Any idea how to implement a FIFO queue of chars in C? It doesn't need to be too fancy, just a fixed size (say 256 chars) and can't use any library functions (this is for a hobby OS kernel I'm writing, and there's not a lot of functions available for use). I just tried to make one, then I realized... hey wait, this is an implementation of a stack, not a queue :p (I must say, it worked pretty well for a stack... but I don't need a stack here.)

One array and two indecies. One index points to the empty position for the next character to be added. Other index points at the character to be removed when needed. When either getst to the end of the array, reset to beginning.

You need to decide when the queue (this is the name of this structure) is full and empty.

The implementation of queue is much more difficult than a stack, especially in c.

Have you tried googling for

queue.c

. It should return more than enough examples.

The implementation of queue is much more difficult than a stack, especially in c.

Really? I didn't know :P (jk)

Have you tried googling for
Code:
queue.c
. It should return more than enough examples.

Hmm, googling for a filename. I need to remember that one ;)

cscgal:

#include <stdlib.h>  // malloc()

Um, I don't have a malloc :P Thanks anyway.

OK, I dug up an old thread about doing it with 2 stacks. Here's what I came up with from that:

// *** fifo.c ***
#include <fifo.h>

void fifo_insert(fifo buffer, char data)
{
	// wait until it's not in use (by an isr or somethign)
	while (buffer.locked);
	buffer.locked = true;

	push(buffer.s1, data);

	buffer.locked = false;
}

char fifo_get(fifo buffer)
{
	// wait until it's not in use (by an isr or somethign)
	while (buffer.locked);
	buffer.locked = true;

	// flip the stack over so we can get the first value there
	while (buffer.s2.length != 0)
		push(buffer.s2, pop(buffer.s1));
	// take that value out
	char rv = pop(buffer.s2);
	// and flip it back
	while (buffer.s2.length != 0)
		push(buffer.s1, pop(buffer.s2));

	buffer.locked = false;
	return rv;
}
// *** fifo.h ***

#ifndef __FIFO_H
#define __FIFO_H

#include <stack.h>
#include <types.h>

typedef struct
{
	boolean locked;
	stack s1;
	stack s2;
} fifo;

#endif
// *** stack.c ***
#include <stack.h>

void push(stack buffer, char key)
{
	buffer.data[buffer.length] = key;
	// Avoid stack overflow by just continuing to put values on the top
	if (buffer.length < 256)
		buffer.length++;
}

// This function should have special significance in Popcorn :-P
char pop(stack buffer)
{
	// if there are no values in the stack, wait until there are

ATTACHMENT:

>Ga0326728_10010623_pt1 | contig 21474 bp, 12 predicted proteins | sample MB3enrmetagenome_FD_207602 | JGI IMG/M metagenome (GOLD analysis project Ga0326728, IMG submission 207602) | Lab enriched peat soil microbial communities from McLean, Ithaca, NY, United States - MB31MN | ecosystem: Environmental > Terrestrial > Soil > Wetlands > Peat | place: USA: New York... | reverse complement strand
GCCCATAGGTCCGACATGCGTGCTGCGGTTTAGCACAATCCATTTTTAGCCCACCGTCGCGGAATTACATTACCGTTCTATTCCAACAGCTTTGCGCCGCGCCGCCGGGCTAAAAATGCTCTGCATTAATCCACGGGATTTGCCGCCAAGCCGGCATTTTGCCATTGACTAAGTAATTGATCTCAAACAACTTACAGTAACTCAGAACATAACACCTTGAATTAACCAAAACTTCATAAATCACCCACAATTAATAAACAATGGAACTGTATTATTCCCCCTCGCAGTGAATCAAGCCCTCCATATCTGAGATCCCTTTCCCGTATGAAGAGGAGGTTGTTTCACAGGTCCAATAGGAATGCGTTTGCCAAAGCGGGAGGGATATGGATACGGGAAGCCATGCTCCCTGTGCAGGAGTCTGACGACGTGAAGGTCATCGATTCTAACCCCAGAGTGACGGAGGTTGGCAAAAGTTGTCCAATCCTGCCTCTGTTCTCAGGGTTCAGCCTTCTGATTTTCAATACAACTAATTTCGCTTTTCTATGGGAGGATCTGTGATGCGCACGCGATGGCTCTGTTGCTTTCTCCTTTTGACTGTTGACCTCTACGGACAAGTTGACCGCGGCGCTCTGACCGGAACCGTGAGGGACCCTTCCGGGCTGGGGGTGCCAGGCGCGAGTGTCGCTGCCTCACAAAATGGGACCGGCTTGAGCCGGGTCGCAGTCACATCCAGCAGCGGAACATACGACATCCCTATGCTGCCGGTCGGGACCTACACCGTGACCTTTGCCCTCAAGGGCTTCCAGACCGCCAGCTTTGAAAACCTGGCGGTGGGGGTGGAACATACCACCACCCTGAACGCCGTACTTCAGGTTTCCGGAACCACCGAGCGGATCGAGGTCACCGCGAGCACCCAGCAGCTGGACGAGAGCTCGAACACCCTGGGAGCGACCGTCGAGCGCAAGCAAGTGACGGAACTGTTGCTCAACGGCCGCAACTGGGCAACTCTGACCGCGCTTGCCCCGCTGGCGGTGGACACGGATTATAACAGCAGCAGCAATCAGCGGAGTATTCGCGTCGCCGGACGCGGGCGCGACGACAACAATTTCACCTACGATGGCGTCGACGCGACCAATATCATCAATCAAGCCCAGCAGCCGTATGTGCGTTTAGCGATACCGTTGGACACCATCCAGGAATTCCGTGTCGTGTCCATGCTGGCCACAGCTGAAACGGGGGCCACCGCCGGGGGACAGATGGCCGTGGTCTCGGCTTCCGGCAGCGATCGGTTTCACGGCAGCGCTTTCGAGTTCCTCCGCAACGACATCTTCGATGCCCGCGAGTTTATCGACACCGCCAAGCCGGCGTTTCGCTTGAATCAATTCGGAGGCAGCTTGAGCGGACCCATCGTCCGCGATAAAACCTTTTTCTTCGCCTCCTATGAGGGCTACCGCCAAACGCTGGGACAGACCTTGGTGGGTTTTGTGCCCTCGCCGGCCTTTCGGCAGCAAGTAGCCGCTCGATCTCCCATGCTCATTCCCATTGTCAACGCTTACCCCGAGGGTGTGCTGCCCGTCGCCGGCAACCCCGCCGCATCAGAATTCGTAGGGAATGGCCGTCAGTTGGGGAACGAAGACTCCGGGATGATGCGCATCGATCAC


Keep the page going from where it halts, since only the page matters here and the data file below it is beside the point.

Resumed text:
while(buffer.length == 0);

	// now get one out
	char rv = buffer.data[buffer.length];
	buffer.length--;
	return rv;
}

char pop_nowait(stack buffer)
{
	if (buffer.length == 0) return 0;

	// now get one out
	char rv = buffer.data[buffer.length];
	buffer.length--;
	return rv;
}
// *** stack.h ***
#ifndef __STACK_H
#define __STACK_H


typedef struct
{
	int length;
	char data[256];
} stack;

void push(stack buffer, char key);
char pop(stack buffer);
char pop_nowait(stack buffer);

#endif

And then I use it like this:

// *** keyboard.c ***
void keyboard_handler(regs *r)
{
	unsigned char scancode;

	// Read from the keyboard's data buffer
	scancode = inportb(0x60);

	// If the top bit of the byte we read from the keyboard is
	// set, that means that a key has just been released
	if (scancode & 0x80)
	{
		if (scancode - 0x80 == 42 || scancode - 0x80 == 54)
			shift_pressed = true;

		else if (scancode - 0x80 == 29)
			ctrl_pressed = true;

		else if (scancode - 0x80 == 56)
			alt_pressed = true;
	}

	else
	{
		if (scancode == 42 || scancode == 54)
		{
			shift_pressed = false;
		}
		else if (scancode == 29)
		{
			ctrl_pressed = false;
		}
		else if (scancode == 56)
		{
			alt_pressed = false;
		}
		else if (shift_pressed)
		{
			//putch(kbdus_shift[scancode]);
			keypressed(kbdus_shift[scancode]);
		}
		else
		{
			//putch(kbdus[scancode]);
			keypressed(kbdus[scancode]);
		}
	}
}
#ifndef __KEYBOARD_H
#define __KEYBOARD_H

#include <fifo.h>
#include <misc.h>

boolean shift_pressed;
boolean ctrl_pressed;
boolean alt_pressed;

fifo kb_buffer;

void keyboard_handler(regs *r);
void keyboard_init();

// Separate functions for these would be a bit bloatedish.
#define getkey() fifo_get(kb_buffer)
#define keypressed(k) fifo_insert(kb_buffer, k)

#endif

However, there never seems to be anything in the buffer. It's hanging and not running any code after that. Any ideas?

please tell me weather the following algorithm for deletion of an element in a queue from front is right or wrong:
del(int queue[max],item)
1.repeat step 2 to 4 until front==rear
2.item=queue[front];
3.front=front+1
4.print deleted element is item
5.set front=-1,rear=-1
6.print undeflow

This article has been dead for over six months. Start a new discussion instead.